By BRUCE DENNILL
Mark Banks On Ice / Studio, Pieter Toerien’s Montecasino Theatre, Fourways, Johannesburg
Now in his 60th year, comedian Mark Banks, in his umpteenth solo show, continues to do what comes naturally to him: talk informed but surreal nonsense. Reviewing his performances on the supposition that the following show will contain even a reasonable amount of the same content is potentially futile. Which is, of course, no bad thing, particularly if you are a big enough fan to go to more than one performance in this run. But it does mean that Mark Banks is essentially a standalone comedy subgenre, and a production in which he is the only star should perhaps be looked at a pie out of which he cuts and serves a piece every night.
One theme which will be addressed is the gimmick of the production’s name, which Banks can and does explain in a number of ways. On the evening of the performance under review, his introduction to how the 75-minute set would probably play out comprised around 20 minutes of absurdist, possibly improvised meandering – which is part of the joke, especially given that some of the audience members are expecting a more traditional stand-up structure and start getting fidgeting when a single gag is deliciously drawn out like this.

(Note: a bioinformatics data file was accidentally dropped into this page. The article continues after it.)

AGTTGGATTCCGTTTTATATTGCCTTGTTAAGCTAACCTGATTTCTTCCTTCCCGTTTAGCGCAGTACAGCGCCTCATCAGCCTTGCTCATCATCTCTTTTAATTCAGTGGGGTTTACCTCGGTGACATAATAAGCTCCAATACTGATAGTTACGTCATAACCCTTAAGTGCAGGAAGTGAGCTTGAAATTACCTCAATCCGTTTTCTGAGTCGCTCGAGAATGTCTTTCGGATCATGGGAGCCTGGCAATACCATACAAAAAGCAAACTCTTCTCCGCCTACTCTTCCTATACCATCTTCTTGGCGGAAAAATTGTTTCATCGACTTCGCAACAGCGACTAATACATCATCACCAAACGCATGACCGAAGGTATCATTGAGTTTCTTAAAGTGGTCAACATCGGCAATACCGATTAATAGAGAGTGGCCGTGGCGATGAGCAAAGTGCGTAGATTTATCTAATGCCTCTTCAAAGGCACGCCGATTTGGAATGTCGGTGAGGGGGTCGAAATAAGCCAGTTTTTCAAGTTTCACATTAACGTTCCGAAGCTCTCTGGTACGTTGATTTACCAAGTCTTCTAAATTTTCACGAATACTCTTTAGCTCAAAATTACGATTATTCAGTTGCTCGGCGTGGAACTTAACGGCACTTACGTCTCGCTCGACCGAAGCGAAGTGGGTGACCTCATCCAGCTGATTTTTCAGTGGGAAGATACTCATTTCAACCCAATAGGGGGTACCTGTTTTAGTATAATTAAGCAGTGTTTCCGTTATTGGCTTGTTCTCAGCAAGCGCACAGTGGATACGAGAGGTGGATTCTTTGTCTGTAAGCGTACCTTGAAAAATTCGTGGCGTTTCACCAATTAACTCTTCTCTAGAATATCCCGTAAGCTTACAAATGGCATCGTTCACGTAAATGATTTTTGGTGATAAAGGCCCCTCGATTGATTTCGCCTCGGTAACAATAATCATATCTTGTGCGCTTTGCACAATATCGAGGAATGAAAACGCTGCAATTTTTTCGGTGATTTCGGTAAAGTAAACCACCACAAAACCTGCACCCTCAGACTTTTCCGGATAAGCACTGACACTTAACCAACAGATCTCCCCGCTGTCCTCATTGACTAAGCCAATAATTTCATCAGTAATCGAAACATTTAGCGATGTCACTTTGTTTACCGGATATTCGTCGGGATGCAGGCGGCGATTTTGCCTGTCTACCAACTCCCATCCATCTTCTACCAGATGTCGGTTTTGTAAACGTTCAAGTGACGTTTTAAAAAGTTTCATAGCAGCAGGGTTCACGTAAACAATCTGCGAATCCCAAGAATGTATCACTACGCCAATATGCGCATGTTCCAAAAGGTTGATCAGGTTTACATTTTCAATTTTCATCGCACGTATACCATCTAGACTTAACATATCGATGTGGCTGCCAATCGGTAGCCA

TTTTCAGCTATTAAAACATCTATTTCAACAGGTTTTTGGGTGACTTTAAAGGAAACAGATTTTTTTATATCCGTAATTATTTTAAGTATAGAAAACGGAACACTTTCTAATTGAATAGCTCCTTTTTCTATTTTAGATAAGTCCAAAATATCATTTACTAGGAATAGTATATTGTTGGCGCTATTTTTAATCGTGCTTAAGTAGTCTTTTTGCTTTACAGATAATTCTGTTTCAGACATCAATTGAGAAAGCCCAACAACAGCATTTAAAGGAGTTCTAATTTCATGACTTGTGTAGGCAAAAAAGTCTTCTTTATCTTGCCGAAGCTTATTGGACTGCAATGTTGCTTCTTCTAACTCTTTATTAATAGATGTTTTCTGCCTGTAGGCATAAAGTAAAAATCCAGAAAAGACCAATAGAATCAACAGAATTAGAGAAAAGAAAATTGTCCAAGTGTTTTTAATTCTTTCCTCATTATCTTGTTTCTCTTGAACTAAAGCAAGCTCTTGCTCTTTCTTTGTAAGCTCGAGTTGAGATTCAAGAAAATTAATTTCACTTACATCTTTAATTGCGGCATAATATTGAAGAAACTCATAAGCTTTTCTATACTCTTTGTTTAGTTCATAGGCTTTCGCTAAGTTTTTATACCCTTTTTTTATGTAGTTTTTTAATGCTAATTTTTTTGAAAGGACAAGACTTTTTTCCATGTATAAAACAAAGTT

It’s interesting to note what sort of role the audience plays in the overall tone of such a performance. Watching a comedy play in the same venue sees the crowd (if the material is good) laughing and occasionally murmuring to each other between punchlines. Put a comedian on the stage and for many ticket-holders, it’s not much different to open-mic night at a club gig, including some mild heckling and the shouting out of answers to rhetorical questions, which Banks is gracious about accepting.
In terms of subject matter, Banks is relatively apolitical, which is fantastic. The bickering and pettiness of alleged leaders gets more than its fair share of exposure in general discourse, and to watch a gifted satirist choose to let such individuals make fools of themselves makes as much of a statement as would be made by dissecting it with witty one-liners.
Banks’ major focus, which he confirms in the show’s closing moments, is to underline that a world in which we are still able to laugh, individually and collectively, is not a hopeless place. That might, from some perspectives, seem like a twee truism, but when you’ve spent over an hour – by that point – smiling, giggling and occasionally guffawing, you’ll understand that how you feel then is genuinely preferable to your emotional state after a tough day at work, or while considering crime statistics, or whatever raises your stress levels. It’s a small triumph, perhaps, but it’s a victory nonetheless, and one for which, in this context, Banks deserves all of the credit.